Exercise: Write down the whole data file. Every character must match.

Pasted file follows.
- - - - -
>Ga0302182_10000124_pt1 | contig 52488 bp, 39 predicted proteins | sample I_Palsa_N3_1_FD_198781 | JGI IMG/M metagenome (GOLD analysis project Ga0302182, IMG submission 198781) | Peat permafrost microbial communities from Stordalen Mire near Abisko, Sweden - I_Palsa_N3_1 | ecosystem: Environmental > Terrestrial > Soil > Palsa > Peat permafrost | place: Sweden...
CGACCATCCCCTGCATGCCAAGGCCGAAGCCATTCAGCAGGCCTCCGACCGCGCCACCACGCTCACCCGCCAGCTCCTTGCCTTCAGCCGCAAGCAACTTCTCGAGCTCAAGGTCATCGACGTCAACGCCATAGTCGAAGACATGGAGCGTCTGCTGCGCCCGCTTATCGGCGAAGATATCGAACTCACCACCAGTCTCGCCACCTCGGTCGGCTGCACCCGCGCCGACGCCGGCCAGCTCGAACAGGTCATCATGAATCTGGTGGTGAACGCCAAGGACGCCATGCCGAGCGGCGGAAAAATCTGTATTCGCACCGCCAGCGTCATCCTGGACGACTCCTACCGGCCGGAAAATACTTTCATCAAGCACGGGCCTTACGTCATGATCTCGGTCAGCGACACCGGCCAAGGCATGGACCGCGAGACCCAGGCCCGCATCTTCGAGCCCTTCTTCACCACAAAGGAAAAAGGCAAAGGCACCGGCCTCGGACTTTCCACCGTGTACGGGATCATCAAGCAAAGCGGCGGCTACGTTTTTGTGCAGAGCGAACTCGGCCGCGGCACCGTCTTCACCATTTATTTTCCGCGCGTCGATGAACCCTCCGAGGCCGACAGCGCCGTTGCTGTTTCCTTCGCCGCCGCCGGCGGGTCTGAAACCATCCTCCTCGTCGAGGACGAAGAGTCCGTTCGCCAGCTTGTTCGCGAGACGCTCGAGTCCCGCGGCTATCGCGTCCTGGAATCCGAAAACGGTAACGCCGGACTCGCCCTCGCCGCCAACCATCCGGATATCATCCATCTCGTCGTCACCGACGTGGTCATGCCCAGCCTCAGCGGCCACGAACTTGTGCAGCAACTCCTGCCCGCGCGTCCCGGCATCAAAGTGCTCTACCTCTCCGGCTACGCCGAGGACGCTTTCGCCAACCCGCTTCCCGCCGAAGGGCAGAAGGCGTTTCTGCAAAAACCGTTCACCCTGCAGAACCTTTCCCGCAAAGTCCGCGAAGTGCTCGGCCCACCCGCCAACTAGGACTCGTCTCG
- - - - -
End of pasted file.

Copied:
>Ga0302182_10000124_pt1 | contig 52488 bp, 39 predicted proteins | sample I_Palsa_N3_1_FD_198781 | JGI IMG/M metagenome (GOLD analysis project Ga0302182, IMG submission 198781) | Peat permafrost microbial communities from Stordalen Mire near Abisko, Sweden - I_Palsa_N3_1 | ecosystem: Environmental > Terrestrial > Soil > Palsa > Peat permafrost | place: Sweden...
CGACCATCCCCTGCATGCCAAGGCCGAAGCCATTCAGCAGGCCTCCGACCGCGCCACCACGCTCACCCGCCAGCTCCTTGCCTTCAGCCGCAAGCAACTTCTCGAGCTCAAGGTCATCGACGTCAACGCCATAGTCGAAGACATGGAGCGTCTGCTGCGCCCGCTTATCGGCGAAGATATCGAACTCACCACCAGTCTCGCCACCTCGGTCGGCTGCACCCGCGCCGACGCCGGCCAGCTCGAACAGGTCATCATGAATCTGGTGGTGAACGCCAAGGACGCCATGCCGAGCGGCGGAAAAATCTGTATTCGCACCGCCAGCGTCATCCTGGACGACTCCTACCGGCCGGAAAATACTTTCATCAAGCACGGGCCTTACGTCATGATCTCGGTCAGCGACACCGGCCAAGGCATGGACCGCGAGACCCAGGCCCGCATCTTCGAGCCCTTCTTCACCACAAAGGAAAAAGGCAAAGGCACCGGCCTCGGACTTTCCACCGTGTACGGGATCATCAAGCAAAGCGGCGGCTACGTTTTTGTGCAGAGCGAACTCGGCCGCGGCACCGTCTTCACCATTTATTTTCCGCGCGTCGATGAACCCTCCGAGGCCGACAGCGCCGTTGCTGTTTCCTTCGCCGCCGCCGGCGGGTCTGAAACCATCCTCCTCGTCGAGGACGAAGAGTCCGTTCGCCAGCTTGTTCGCGAGACGCTCGAGTCCCGCGGCTATCGCGTCCTGGAATCCGAAAACGGTAACGCCGGACTCGCCCTCGCCGCCAACCATCCGGATATCATCCATCTCGTCGTCACCGACGTGGTCATGCCCAGCCTCAGCGGCCACGAACTTGTGCAGCAACTCCTGCCCGCGCGTCCCGGCATCAAAGTGCTCTACCTCTCCGGCTACGCCGAGGACGCTTTCGCCAACCCGCTTCCCGCCGAAGGGCAGAAGGCGTTTCTGCAAAAACCGTTCACCCTGCAGAACCTTTCCCGCAAAGTCCGCGAAGTGCTCGGCCCACCCGCCAACTAGGACTCGTCTCG